Retail. Retail has always terrified me. The idea of trying to sell someone something always made me feel a little uneasy. Until, like I said earlier, I observed Caroline doing it. Once I realized that retail is a creative process, I began to see it as a kind of storytelling process. There’s a story to tell behind the making of a product, or how one item might work with another, and together they tell a different story. I started to see that objects and in this case, household goods aren’t merely functional or utilitarian items to have in one’s house, but that they can be reflective of one’s personality. And when Caroline and I buy for DIANI Living (and I know Caroline does this when she buys for the clothing and shoe stores), we are always finding pieces that we think are interesting or pleasing. And when you love the inventory on the shelves, talking about them to customers isn’t only easy, but satisfying.

Was there any opportunity that you had in your life that you didn’t take?

There have been a couple of roles that I turned down as an actor, but I didn’t really see those as missed opportunities, because I didn’t want to play those parts. I sometimes think that an opportunity is only an opportunity if I take it. Otherwise, it’s just another of an infinite number of choices that are offered up in life from the moment I wake up to the moment I go to bed.

Any sleep rituals that you use to help quiet the mind after a long day?

Usually at the end of a long day, I fall asleep pretty easily. But, if I’m feeling particularly stressed or have been unsuccessful in compartmentalizing my time, I have learned a little mental method that has proven to be very effective. It essentially consists of some deep breathing, and then running through my day from the time I woke up until the time I hit the sack. And then I do the old fashioned counting backwards thing from a very high number. It’s almost always effective.

What’s the biggest gift you give yourself to recharge?

I love coffee. And making a cup of coffee and just sitting there and drinking it, and doing nothing else, is one of life’s great pleasures. There’s a line in the movie, “Jackie”, and I’ll paraphrase, when the priest talks about doubt and how he wonders what life is about, and then when morning comes, he wakes up and makes a pot of coffee, and then he says: “God in his infinite wisdom, has made sure it is just enough for us.” I don’t disagree.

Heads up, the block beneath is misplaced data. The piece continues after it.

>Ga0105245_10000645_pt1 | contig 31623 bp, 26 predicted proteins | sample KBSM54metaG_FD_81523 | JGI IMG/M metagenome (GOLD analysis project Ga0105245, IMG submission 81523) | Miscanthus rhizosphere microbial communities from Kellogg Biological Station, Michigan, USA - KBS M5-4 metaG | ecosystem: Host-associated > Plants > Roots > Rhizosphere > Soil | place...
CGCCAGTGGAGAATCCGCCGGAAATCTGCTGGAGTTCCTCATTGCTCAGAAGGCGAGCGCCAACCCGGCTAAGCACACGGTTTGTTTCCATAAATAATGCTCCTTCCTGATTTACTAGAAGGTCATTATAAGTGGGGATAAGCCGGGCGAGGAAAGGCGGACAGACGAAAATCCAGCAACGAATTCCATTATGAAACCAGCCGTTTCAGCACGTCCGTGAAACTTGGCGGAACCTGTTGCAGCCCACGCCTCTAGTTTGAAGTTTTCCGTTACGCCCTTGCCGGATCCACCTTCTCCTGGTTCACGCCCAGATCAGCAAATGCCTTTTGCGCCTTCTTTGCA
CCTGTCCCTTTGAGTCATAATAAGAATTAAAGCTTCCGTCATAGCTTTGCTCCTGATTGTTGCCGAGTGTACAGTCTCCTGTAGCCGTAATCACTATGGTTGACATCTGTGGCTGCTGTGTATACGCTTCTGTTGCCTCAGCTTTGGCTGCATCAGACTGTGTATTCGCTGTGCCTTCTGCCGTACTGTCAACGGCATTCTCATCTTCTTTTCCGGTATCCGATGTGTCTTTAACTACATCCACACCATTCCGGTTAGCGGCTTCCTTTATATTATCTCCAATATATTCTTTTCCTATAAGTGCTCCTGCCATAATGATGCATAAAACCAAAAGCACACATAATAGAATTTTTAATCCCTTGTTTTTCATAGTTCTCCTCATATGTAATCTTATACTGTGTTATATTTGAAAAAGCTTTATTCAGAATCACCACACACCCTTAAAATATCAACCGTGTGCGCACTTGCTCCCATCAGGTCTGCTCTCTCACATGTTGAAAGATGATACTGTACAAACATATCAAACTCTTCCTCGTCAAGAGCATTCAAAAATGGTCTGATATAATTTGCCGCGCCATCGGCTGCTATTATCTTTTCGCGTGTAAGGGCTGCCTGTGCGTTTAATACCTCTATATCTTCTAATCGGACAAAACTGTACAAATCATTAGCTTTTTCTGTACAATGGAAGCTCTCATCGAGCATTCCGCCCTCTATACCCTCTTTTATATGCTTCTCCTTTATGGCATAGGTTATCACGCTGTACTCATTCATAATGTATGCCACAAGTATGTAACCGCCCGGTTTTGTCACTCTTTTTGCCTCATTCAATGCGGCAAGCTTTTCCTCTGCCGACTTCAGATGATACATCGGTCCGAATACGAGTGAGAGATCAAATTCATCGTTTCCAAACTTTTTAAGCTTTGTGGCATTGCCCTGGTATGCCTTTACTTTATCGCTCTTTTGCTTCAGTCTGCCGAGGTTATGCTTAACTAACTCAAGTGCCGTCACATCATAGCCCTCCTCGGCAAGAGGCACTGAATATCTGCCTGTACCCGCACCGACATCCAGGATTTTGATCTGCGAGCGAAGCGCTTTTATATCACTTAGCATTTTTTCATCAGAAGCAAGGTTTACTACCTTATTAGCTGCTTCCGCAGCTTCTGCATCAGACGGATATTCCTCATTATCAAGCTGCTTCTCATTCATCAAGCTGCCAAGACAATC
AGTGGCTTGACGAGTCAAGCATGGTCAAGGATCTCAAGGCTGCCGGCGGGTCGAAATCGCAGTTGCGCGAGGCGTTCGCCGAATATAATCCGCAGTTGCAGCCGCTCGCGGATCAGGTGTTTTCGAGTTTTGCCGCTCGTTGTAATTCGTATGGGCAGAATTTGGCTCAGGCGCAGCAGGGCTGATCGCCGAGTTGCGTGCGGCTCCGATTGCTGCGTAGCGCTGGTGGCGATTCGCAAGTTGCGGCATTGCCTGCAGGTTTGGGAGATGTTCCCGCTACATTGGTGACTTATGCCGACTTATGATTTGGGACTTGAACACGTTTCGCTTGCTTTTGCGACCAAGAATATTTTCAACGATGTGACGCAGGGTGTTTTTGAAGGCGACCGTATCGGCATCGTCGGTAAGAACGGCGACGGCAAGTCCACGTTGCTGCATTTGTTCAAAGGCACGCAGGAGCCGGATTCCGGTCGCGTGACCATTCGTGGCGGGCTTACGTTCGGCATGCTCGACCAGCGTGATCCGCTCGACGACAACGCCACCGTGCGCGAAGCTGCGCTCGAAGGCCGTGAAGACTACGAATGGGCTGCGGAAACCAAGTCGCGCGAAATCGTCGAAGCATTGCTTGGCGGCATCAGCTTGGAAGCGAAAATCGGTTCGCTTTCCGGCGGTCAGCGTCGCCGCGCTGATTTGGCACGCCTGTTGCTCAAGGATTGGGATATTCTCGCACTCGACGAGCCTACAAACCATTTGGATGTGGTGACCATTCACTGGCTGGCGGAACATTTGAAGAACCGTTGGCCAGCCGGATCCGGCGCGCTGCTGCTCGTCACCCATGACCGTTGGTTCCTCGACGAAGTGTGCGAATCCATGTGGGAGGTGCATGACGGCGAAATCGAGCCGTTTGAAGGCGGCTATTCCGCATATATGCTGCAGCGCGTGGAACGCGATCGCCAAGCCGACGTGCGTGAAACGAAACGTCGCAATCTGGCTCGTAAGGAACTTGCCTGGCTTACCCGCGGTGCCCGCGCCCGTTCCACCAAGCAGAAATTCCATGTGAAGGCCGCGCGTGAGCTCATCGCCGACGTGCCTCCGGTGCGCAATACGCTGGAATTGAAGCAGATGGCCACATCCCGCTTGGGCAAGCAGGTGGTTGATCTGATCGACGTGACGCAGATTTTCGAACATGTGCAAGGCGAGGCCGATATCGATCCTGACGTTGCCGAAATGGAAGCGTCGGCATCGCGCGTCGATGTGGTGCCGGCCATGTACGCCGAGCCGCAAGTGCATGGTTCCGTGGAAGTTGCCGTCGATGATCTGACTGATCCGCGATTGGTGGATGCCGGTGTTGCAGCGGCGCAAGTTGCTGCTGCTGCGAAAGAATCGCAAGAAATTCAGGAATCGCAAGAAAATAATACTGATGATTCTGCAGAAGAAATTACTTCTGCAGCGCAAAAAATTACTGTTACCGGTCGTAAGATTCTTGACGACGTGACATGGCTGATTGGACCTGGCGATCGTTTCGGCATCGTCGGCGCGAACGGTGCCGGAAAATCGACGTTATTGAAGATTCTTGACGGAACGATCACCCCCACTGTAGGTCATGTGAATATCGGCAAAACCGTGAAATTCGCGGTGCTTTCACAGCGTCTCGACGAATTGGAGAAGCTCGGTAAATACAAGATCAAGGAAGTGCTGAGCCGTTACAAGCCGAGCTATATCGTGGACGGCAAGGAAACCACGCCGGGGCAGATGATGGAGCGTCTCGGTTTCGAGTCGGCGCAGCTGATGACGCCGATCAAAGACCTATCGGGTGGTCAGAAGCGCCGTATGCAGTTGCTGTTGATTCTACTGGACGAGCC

What’s your favorite food to indulge in?

Twizzlers. Next question.

What’s the first thing you do after you wake up?

Well, if you had asked me that a few months ago, I’d have a hard time coming up with something that I do consistently, but now, I meditate. Before I turn on the computer, radio, tv. I meditate. All of that other stuff will be there waiting for me when I’m done!

What’s the last thing you do before bed?

I turn down the house. In our marriage, I’m responsible for closing up shop. And I have turned it into a kind of ritual. Closing the doors, the shutters, turning off the lights, bringing in the pups… I love it. I have a visual memory of the ending of every episode of The Waltons… each light in each window being turned off one at a  time, until the house is dark, and everyone has said good night.

How do you make your bedroom a sacred space?

I’m not a genius at making the bed, but I like to keep the bed made. There’s something about pulling back the covers before crawling into bliss. Whether there are hospital corners to undo or not.

Thanks, Hubble. It’s always so inspiring when we slow down for a minute, chat and I learn more about what makes you tick and how your creative mind works. I love it and can’t wait to see what you do next. xo

 

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Seaweed Print Pillow, 20×24, $150

Topi Look Out by Jeffrey Doornbos, $175

In The Family by Jeffrey Doornbos, $225

 

 

“Before the Chase” by Jeffrey Doornbos, $175

Local Time Mbwa by Jeffrey Doornbos, $175